Can You Be Allergic to Terpenes?

Jared
Can You Be Allergic to Terpenes?

Terpenes: if you're a fan of aromatic plants or have dabbled in the world of cannabis, you've likely come across this term. But what exactly are terpenes, and is it possible to have an allergic reaction to them? Let’s dive into the aromatic world of terpenes and see how they might impact our health.

What Are Terpenes?

Terpenes are naturally occurring compounds found in various plants and some animals. Think of the last time you inhaled the calming scent of lavender or the invigorating aroma of rosemary. What you're enjoying is the presence of terpenes. These compounds are responsible for the unique smells of many plants, from flowers to fruits and even cannabis.

Manufacturers often extract and use terpenes to imbue products with specific scents. Everything from perfumes to lotions and even certain foods might contain these aromatic compounds.

 

Terpenes and Cannabis: A Fragrant Relationship

Cannabis is a particularly rich source of terpenes. These compounds give different cannabis strains their distinct aromas — from earthy and herbal to citrusy or even cheesy. Beyond their olfactory delights, some believe terpenes might affect how the body interacts with cannabinoids, the primary active compounds in cannabis. This synergy, often called the "entourage effect," suggests that terpenes could modify or enhance the effects of THC and CBD, the primary cannabinoids.


However, it's crucial to clarify the distinction between terpenes and cannabinoids. While both are present in the cannabis plant, they serve different roles. Cannabinoids, like THC and CBD, are primarily known for their psychoactive and therapeutic properties. Terpenes, on the other hand, play a more aromatic role, but they might also influence the overall cannabis experience.

To learn more about terpenes found in cannabis, be sure to visit Kindling’s Terpene Guide!

 

Types of Terpenes

There are numerous terpenes, each with its unique scent and potential therapeutic properties:

Limonene:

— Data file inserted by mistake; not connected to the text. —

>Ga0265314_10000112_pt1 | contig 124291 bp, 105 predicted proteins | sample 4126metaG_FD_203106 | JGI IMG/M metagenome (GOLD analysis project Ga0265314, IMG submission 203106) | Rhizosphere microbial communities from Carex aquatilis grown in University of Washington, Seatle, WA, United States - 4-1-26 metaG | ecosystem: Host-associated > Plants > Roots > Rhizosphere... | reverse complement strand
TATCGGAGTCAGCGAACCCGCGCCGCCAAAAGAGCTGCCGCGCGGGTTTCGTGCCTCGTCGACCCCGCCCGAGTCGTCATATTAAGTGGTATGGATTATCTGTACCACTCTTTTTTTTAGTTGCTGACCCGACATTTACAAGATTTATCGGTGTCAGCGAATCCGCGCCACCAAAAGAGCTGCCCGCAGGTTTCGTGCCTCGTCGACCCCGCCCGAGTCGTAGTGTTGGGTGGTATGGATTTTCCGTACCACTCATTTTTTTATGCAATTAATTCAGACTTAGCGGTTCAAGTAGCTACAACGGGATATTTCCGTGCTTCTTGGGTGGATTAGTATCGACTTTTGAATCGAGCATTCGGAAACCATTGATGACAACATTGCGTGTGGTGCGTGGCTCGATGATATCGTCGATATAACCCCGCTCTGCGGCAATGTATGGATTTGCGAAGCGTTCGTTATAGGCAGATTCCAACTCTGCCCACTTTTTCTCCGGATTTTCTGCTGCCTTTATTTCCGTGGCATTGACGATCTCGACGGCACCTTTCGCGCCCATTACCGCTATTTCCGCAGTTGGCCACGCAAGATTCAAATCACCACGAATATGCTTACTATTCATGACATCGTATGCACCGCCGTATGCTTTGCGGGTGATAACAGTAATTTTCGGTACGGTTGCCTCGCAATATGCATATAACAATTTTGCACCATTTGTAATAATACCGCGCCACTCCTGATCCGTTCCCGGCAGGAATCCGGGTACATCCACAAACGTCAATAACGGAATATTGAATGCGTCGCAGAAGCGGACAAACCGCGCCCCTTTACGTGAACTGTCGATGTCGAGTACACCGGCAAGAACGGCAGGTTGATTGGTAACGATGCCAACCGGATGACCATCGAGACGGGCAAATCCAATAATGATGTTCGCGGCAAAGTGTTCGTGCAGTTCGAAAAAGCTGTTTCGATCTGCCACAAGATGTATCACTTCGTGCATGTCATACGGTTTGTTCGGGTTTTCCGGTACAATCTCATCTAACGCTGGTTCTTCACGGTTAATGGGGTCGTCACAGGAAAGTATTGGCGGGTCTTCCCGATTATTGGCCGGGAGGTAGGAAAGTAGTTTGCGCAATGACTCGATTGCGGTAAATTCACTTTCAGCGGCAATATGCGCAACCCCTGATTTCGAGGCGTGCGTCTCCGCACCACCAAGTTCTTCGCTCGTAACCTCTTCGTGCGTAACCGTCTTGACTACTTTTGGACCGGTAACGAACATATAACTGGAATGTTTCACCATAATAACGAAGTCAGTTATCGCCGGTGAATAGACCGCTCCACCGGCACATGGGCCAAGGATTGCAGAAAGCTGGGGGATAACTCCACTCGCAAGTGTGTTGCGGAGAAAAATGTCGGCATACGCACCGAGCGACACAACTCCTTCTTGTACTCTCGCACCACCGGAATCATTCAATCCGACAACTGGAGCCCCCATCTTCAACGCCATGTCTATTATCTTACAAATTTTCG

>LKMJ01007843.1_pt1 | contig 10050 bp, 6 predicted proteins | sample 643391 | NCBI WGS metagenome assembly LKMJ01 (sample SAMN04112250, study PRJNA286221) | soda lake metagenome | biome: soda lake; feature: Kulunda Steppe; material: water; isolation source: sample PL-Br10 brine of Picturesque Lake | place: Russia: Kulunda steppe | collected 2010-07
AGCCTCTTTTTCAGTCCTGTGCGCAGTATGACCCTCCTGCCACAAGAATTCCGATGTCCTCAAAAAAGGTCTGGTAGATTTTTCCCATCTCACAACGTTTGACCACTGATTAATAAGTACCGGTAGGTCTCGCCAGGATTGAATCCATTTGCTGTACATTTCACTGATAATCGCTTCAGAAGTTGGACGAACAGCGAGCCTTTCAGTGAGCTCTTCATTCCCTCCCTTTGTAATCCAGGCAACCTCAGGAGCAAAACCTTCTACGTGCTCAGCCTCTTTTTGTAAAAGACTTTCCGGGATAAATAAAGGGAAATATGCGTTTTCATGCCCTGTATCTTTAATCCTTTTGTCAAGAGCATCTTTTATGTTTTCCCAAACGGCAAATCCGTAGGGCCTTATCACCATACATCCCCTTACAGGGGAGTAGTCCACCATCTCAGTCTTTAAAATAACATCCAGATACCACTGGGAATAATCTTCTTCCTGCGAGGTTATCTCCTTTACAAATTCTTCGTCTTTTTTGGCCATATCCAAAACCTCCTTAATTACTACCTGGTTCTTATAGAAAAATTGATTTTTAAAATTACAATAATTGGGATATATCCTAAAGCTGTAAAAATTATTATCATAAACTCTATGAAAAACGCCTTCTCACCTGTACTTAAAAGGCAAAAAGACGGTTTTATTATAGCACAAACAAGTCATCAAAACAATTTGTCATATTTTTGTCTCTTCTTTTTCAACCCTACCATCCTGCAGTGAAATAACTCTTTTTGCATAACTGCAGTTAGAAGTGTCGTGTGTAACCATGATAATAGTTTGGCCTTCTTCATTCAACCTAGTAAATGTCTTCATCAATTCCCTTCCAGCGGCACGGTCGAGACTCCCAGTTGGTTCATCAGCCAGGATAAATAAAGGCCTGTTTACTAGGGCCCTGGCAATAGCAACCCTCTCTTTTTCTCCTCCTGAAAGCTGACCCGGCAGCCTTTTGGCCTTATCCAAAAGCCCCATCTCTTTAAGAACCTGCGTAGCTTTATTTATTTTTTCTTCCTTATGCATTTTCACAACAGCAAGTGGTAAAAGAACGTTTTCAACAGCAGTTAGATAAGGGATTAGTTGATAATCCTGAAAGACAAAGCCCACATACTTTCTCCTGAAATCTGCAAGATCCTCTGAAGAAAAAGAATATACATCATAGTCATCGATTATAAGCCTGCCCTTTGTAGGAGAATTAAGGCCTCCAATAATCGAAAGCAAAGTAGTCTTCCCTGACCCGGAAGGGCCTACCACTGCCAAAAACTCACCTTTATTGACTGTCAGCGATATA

Found in citrus rinds, it has potential anti-inflammatory and antioxidant properties.

 As the name suggests,  It's also seen as a possible bronchodilator. When it interacts with THC it has an uplifting effect on mood. Check out a variety of limonene rich products.


Pinene:

Pinene is one of the most well-researched terpenes and one of the primary active compounds in cannabis. There are two types of pinene structures, alpha and beta.  Alpha-pinene is one of the most abundant terpenes found in nature and is part of the monoterpene family. Pinene can be found in pine needles, and it is responsible for the clean, uplifting aroma that can be experienced while wandering through a forest of fresh pine trees. A study published in 2013 concluded that Pinene reduced cancer tumour size and could be considered an anticancer agent. Click here to explore pinene products.

Myrcene:

Myrcene is the most prevalent of the terpenes and can be responsible for up to 50% of the overall terpene content in a product or strain.  Myrcene is commonly found in lemongrass, mangoes, and basil. A 2002 research study supported the sedative effect of Myrcene and its effectiveness in treating anxiety, insomnia, and other sleep disorders. It is also a potent antioxidant and may have protective effects against oxidative damage.

Caryophyllene:

The caryophyllene terpene is present in black pepper, oregano, basil and many other herbs and spices. It is found in many of the known cannabis strains.This terpene is also present in many hybrids that have been shown to provide relaxation and reduce anxiety.  Due to its aroma, it is easy to detect in a flower strain.



Terpinolene:

Terpinolene is commonly found in various plants including lilac, sage, juniper, and rosemary. Terpinolene produces a herbal or floral fragrance and as such is used in perfumes, soaps, and other cosmetic products. This terpene has been shown to have antioxidant, sedative, and anticancer properties. It may also have a relaxing effect on the mind and body when inhaled or ingested.



Linalool:

Predominantly found in lavender, linalool is credited for the plant's calming effects and might have anti-inflammatory and anti-anxiety properties.

Beta-caryophyllene:

Present in herbs like cloves, this terpene could reduce pain from inflammation.

Humulene:

Found in hops and other plants like ginger, research suggests humulene might prevent allergic reactions and asthma.

 

Can You Be Allergic to Terpenes?

Now, the burning question: can these aromatic compounds trigger allergies? Many terpenes are bioactive, which means they can affect the body. In certain plants, terpenes have evolved to repel predators, which can sometimes result in a strong reaction when humans come in contact with them.

Some people might experience allergic reactions to specific terpenes found in essential oils or other natural products. Common symptoms can range from skin irritations, sneezing, or even asthma-like symptoms in more severe cases. For instance, the terpene humulene, which is seen as a potential preventive agent for allergic reactions and asthma, might paradoxically trigger allergies in some individuals.

However, documented cases of terpene allergies, especially from cannabis use, remain relatively rare. As with any natural compound, individual responses can vary. It's always wise to monitor your reactions when trying a new product or strain of cannabis.

Conclusion

Terpenes are an integral part of nature's aromatic toolkit. While they add depth and diversity to our sensory experiences, especially in the realm of cannabis, it's essential to remember that individual reactions can differ. If you suspect you have an allergy, it's always best to consult with a healthcare professional.

 

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